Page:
These days, one of the most incredible things that a parent can give their child, is the opportunity to start building on their own independence. Across the UK young adults are struggling to find a way to leave the nest, because they simply don’t have enough money to save up and place a deposit on their own home.
With the average home in the UK costing around £200,000, there are a lot of financial concerns to think about before a child can simply jump into home ownership. The good news is that there are various ways in which parents can help their children to get onto the property ladder, including all-important guarantor mortgages.
What is a Guarantor Loan or Guarantor Mortgage?
Guarantor loans are simply home loans that come with an extra “guarantee” designed to help the lender feel more secure about giving money to a customer who might not have an incredible credit rating or a huge deposit to offer. The idea behind a guarantor loan is that if a child can no longer make the repayments on their mortgage, their parent, or any other family member acting as a guarantor will step in and offer up the money.
Guarantor loans have quickly emerged as a popular solution for people all throughout the UK and the world, who want to access good terms on their home loan, but might not have the credit required to be eligible for the right deal. It’s important to remember that a guarantor and a cosigner on a loan aren’t the same thing. While a co-signer shares responsibility of the loan, and the house with the other person on the loan contract, a guarantor does not.
While guarantor mortgages are the most common form of guarantor loan, it’s worth remembering that you can ask for a guarantor to become a part of other kinds of loan too. This is particularly helpful for people who need a little help getting money for an important purchase, such as a car, or a business investment.
Do You Have to be a Parent to Support a Guarantor Loan?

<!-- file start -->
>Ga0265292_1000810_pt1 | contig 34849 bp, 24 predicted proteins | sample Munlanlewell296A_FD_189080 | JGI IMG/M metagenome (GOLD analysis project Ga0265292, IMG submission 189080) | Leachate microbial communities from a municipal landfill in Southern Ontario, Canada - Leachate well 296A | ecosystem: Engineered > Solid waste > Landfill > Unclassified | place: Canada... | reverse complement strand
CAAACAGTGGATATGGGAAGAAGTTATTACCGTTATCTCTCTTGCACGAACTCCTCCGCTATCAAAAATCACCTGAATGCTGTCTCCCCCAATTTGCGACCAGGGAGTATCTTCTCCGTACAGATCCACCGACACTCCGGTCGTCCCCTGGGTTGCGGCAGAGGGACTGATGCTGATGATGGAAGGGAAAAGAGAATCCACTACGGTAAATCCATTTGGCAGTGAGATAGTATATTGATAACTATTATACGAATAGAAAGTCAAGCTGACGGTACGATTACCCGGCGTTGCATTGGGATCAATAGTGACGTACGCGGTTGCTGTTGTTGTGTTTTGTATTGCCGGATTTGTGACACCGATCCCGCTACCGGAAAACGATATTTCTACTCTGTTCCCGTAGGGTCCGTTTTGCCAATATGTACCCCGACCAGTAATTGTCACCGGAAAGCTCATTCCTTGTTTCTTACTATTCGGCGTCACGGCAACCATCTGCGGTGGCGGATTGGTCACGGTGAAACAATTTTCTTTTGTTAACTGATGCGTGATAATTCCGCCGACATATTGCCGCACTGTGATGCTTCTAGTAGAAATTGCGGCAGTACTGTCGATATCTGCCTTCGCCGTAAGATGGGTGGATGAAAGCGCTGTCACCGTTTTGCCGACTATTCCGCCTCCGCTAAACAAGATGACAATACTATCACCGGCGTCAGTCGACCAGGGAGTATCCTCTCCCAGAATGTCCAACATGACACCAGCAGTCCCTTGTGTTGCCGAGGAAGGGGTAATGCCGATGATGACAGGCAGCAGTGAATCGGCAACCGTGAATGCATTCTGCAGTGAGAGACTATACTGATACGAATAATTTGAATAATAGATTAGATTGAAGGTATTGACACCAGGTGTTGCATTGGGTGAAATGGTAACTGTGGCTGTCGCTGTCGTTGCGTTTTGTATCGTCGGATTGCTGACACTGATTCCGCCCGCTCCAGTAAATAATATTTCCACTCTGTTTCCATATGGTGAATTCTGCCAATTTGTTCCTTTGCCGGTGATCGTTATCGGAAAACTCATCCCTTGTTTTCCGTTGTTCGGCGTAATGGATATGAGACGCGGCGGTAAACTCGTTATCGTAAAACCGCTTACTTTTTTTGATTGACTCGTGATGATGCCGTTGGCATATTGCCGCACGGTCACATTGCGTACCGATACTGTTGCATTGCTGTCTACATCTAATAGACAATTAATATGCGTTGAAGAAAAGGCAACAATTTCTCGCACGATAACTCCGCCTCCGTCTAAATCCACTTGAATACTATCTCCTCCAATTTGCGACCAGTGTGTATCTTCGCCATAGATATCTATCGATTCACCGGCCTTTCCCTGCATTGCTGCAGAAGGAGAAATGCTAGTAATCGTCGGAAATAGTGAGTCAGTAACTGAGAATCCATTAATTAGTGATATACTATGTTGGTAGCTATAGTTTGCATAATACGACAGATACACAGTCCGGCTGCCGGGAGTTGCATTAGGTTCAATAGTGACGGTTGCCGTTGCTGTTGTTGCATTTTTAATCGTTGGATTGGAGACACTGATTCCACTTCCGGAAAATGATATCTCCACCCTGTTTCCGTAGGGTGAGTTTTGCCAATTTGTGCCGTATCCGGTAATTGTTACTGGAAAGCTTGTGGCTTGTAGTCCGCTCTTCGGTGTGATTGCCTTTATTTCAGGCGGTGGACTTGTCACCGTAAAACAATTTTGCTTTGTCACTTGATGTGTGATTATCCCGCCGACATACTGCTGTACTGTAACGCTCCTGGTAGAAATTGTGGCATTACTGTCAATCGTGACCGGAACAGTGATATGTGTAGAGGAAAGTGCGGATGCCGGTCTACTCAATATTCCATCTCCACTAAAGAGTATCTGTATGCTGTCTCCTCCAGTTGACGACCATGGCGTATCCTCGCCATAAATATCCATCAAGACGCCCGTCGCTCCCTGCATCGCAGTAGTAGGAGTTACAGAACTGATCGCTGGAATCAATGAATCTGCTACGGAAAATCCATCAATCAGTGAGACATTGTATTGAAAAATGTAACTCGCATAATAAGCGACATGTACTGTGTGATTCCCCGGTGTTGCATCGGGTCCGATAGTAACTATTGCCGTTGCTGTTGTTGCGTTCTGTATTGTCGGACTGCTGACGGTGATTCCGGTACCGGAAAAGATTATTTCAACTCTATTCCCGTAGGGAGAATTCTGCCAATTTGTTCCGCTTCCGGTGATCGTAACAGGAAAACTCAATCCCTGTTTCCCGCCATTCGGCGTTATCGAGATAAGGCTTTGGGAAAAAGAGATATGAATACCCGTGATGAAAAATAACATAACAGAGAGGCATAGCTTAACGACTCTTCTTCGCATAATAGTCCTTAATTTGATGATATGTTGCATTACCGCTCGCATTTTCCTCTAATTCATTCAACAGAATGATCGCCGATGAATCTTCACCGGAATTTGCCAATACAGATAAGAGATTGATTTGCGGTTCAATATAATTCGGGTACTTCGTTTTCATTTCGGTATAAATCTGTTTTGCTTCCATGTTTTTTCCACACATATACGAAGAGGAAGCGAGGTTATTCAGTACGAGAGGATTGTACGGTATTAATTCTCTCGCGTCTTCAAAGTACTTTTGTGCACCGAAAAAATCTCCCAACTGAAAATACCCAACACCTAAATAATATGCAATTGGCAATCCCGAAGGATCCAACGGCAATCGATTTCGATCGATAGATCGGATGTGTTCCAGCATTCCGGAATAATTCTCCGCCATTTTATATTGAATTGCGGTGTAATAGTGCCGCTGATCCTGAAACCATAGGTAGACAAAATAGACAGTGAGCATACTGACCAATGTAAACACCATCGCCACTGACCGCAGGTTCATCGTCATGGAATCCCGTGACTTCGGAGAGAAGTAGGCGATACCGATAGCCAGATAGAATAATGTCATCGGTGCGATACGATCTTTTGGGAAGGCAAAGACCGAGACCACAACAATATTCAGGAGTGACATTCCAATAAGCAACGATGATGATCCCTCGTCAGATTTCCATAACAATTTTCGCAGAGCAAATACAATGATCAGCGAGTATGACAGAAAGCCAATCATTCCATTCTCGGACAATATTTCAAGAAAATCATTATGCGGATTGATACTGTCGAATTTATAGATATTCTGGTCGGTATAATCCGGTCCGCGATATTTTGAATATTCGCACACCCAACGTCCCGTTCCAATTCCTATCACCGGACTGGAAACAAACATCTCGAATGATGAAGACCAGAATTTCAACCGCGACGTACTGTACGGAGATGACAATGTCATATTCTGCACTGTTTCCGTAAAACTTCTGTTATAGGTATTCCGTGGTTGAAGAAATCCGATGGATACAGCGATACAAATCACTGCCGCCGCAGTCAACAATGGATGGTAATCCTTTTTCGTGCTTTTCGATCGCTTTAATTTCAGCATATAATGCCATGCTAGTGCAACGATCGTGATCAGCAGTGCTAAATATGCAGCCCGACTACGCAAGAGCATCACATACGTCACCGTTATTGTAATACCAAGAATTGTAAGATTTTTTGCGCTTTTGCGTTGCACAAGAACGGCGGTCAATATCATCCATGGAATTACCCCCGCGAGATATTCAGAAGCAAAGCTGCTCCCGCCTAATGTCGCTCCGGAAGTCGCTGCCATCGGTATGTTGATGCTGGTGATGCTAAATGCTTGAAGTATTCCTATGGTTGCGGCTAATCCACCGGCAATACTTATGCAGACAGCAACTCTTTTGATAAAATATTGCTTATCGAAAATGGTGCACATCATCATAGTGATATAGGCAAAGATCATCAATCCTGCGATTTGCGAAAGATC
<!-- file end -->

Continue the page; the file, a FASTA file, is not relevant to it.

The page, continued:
Typically, most guarantor mortgages are taken out by children, with their parents acting as support to help them get their first foot on the property ladder. Most lenders will require a guarantor to be related to the person requesting the loan – even if it’s not your parent. This is because a loan is a very serious financial obligation, and family members are in a position where they can keep a close eye on their loved one’s activities.
No matter who chooses to act as a guarantor for a loan on behalf of a new homeowner, the important thing to remember is that if the individual who owns the house stops making repayments, the guarantor will need to step in, and pay the price according to the terms and conditions that were laid out in a contract. Importantly, if a guarantor doesn’t take responsibility, the home will be placed into foreclosure, which leaves a bad mark on both a guarantor’s credit and the credit of the homeowner.
What Makes a Guarantor Loan Such a Good Idea?
Because a guarantor loan is a type of “secured loan”, it can be a worrying concept to some young borrowers. However, it’s important to remember that any kind of mortgage is secured, as if you’re unable to pay the loan, the bank has the right to claim your house for themselves. A guarantor loan simply gives you an opportunity to access mortgage deals that might not be available to you by yourself.
Because your guarantor is stepping up and telling the bank that they’re happy to act on your behalf if something goes wrong, you won’t need to worry about being refused a home loan because your credit is too low, or because you can only afford a very small deposit. This is incredibly beneficial for first-time buyers, who might otherwise struggle to save up for a house, while they’re still paying rent, or struggling to find a higher-paying job.
The good news about guarantor mortgages is that if you’re concerned you might get yourself into a loan that you can’t really afford, the bank that you’re applying with will be able to steer you in the right direction. Just like any other kind of mortgage, they’ll check your income to make sure that you’ll be comfortable paying the price of your mortgage in the long term – whether you use a guarantor or not.
Disclosure: This is a collaborative post.